1. “Hutton’s line on the 45 minute claim was that the intelligence services believed the source to be accurate, therefore going to war and killing thousands of people was fine. His take on the Today programme broadcast is that the BBC believed their source to be accurate, therefore broadcasting it without taking further notes, obtaining corroborating evidence and subjecting Kelly to a lie-detector test is despicable.

Is it me, or is the world crazy, when an inquiry can criticise the BBC for broadcasting one assertion based on a single source for which there is no tablets-of-stone proof, yet not criticise a Government for taking the country to war on the basis of one assertion from a single source which has been demonstrably proved to be incorrect?

For God’s sake, which is the more serious issue here? The precise form of words used by Gilligan in a single broadcast at 6.30am heard by a couple of hundred people, or the fact that we went to war and killed people as a direct result of a claim which has been proved to be demonstrably false?”

2. There is something extraordinary about a British judge censoring a broadcaster for what he feels are its failure to live up to journalistic standards. There seems to be an essential misunderstanding of the nature of journalism, again relating back to the over-deference paid by Britons to their superiors (I’ve always liked the logic of Mark Twain’s line: “Always obey your superiors – if you have any.”). In all this nonsense we have to remember one thing: Gilligan’s assertions have proven to be substantially correct. Investigative journalism is a tough job. Everyone is trying to hide something, and those who want to talk are all pushing a hidden agenda. There is no way to meet the standards that Hutton apparently feels are necessary. Hutton and his ilk thrive on secrecy, on hiding from the peasants the outrageous things the lords and ladies are doing, and Hutton’s essential prohibition on investigative journalism just makes Britain more of a dictatorship. The Gilligan’s of the world have to be free to throw a little dirt in the air, and see what sticks. All Blair had to do was deny it, and the market of ideas would have determined whether people believed the BBC or not. The only reason this became a big issue is that everyone knew that Gilligan’s story was essentially correct. Blair couldn’t defend himself on the facts, so Campbell came up with the strategy of putting all the blame on the BBC, a strategy which, with Hutton’s help, has completely succeeded. Hutton has now cast a permanent cloud over investigative journalism in Britain. The people of Britain are less free as a result.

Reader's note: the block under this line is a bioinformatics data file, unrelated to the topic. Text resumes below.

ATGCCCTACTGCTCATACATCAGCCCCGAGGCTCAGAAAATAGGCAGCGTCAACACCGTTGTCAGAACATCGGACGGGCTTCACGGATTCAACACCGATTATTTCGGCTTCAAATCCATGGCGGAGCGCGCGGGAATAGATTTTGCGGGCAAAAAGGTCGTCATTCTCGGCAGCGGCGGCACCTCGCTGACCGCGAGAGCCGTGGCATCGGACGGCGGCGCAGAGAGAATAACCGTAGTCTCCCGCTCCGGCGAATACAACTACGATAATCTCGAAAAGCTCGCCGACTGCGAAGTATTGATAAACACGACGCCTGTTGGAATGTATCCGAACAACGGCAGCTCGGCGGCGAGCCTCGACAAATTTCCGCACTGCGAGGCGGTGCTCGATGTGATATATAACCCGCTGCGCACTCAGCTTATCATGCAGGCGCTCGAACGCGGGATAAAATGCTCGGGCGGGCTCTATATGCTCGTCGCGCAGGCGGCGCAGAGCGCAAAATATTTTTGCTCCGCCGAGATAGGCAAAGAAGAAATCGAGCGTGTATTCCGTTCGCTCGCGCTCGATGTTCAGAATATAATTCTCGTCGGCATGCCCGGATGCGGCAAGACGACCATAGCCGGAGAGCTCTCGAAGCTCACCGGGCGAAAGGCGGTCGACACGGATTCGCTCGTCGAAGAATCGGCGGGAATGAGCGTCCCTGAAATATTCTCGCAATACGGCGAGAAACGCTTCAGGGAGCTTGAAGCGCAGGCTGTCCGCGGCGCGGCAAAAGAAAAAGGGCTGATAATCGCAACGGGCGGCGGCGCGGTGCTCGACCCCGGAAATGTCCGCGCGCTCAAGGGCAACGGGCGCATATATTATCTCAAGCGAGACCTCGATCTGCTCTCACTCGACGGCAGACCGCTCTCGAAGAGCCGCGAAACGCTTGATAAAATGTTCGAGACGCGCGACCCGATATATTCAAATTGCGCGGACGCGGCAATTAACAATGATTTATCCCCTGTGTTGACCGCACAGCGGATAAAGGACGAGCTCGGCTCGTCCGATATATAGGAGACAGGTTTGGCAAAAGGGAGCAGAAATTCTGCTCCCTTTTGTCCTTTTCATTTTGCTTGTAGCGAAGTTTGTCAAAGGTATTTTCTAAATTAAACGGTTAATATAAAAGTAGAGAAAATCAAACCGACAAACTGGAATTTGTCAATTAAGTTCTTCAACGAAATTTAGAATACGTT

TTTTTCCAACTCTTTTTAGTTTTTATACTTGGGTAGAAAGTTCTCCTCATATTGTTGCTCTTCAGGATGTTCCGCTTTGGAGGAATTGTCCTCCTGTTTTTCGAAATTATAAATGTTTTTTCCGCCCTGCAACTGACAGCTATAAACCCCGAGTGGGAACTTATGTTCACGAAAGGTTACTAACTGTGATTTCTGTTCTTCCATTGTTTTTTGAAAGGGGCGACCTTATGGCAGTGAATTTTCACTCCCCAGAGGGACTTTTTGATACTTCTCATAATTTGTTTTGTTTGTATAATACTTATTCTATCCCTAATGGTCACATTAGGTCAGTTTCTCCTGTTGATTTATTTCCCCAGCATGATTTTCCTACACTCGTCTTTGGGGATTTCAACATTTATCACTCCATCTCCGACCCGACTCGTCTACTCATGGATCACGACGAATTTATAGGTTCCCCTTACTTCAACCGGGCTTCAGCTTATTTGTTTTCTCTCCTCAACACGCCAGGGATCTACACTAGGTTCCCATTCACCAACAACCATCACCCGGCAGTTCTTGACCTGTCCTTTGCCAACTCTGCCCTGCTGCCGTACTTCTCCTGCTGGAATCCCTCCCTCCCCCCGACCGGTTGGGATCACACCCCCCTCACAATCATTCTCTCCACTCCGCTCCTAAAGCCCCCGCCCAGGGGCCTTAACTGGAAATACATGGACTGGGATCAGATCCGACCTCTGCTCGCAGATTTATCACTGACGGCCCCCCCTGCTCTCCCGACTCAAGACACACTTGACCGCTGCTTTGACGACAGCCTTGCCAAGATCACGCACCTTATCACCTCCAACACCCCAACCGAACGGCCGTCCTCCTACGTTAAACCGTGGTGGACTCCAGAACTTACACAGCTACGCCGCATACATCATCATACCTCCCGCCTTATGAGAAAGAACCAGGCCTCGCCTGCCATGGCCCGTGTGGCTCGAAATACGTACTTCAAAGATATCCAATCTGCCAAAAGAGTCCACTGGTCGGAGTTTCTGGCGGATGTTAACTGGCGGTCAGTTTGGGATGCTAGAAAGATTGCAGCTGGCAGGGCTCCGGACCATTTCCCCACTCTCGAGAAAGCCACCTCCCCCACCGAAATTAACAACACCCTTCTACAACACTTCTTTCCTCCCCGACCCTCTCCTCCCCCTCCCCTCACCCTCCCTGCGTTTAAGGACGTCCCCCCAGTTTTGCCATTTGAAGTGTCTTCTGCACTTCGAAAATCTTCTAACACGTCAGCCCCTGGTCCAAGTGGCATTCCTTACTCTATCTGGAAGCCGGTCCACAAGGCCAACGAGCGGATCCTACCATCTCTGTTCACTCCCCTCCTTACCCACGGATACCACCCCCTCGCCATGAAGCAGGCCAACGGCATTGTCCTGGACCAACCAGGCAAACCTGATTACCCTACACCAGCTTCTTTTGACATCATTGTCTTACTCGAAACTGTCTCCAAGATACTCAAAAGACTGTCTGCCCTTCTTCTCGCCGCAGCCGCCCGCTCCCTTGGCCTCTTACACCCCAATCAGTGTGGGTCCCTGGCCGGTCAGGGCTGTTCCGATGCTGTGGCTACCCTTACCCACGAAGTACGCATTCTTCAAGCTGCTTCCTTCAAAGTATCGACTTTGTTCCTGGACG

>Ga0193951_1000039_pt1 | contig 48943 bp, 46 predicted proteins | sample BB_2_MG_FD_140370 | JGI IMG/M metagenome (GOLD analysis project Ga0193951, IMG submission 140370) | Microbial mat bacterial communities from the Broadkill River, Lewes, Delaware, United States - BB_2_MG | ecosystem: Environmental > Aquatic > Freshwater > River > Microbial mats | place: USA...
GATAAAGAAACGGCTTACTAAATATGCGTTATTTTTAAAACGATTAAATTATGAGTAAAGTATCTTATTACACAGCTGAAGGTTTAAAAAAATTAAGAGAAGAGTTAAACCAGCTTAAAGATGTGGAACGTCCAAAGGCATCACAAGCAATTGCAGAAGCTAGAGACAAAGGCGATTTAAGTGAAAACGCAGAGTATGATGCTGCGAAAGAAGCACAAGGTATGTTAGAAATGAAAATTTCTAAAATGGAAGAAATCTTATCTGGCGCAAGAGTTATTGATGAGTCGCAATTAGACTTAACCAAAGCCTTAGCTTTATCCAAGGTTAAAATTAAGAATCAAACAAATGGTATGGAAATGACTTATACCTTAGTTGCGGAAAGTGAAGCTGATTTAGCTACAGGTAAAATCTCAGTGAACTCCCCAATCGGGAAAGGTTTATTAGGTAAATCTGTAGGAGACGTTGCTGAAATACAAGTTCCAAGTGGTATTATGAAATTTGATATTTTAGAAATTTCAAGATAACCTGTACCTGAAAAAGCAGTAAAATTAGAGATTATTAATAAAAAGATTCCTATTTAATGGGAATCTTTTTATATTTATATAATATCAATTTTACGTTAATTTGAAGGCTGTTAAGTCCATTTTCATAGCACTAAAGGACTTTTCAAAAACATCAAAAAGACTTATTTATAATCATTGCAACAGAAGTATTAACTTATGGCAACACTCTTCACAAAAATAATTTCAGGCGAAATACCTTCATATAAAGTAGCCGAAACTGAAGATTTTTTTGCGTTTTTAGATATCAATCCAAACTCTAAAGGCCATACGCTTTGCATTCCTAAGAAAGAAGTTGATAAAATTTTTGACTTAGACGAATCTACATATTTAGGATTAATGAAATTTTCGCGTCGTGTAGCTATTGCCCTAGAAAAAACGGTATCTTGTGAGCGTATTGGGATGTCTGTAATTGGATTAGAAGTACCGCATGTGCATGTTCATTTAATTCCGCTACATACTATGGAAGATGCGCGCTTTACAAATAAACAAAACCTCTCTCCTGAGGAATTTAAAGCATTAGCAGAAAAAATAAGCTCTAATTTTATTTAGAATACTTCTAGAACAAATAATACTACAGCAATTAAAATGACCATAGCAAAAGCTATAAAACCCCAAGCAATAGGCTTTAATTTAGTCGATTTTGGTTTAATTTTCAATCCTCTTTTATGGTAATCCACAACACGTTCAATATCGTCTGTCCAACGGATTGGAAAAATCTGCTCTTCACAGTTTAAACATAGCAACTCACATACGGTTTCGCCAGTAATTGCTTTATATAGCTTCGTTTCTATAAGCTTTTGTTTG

3. The Chairman of the BBC has resigned as a result of the report. Much as I like to attack the disgusting American press, it is impossible to conceive of an American head of a broadcaster having to resign over the lousy opinion of a judge. The fact that the BBC is state-owned is irrelevant. The Chairman should not have had to resign. As well, Gilligan did nothing but what he should have done, and should be back at his job. He should, in fact, receive journalistic awards for his work. Would the people of Britain be better off not knowing what he had to report? Hutton’s real problem with Gilligan is that this lower class punk was insufficiently deferential to his betters. Good journalists can never be deferential to anyone, and good broadcasters, state-owned or not (and the good ones are all state-owned), have to keep up the fight against those, like Hutton, who stand for secrecy to support the absolute rule of the powerful.

4. There is no hope that Hutton would have delved into the really interesting issues in the case, including the creation of falsified intelligence for political purposes, and the deep relationship between American intelligence agencies and their British counterparts.

There is one issue on which I have to give Hutton credit. He could have created a more subtle and nuanced report, letting Blair off the hook but sacrificing a few of the minions. Such a report would have also been a lie, but would not have been an obvious lie. The report Hutton gave is such an obvious, total and complete crock of shit that no one will be fooled into believing any of it.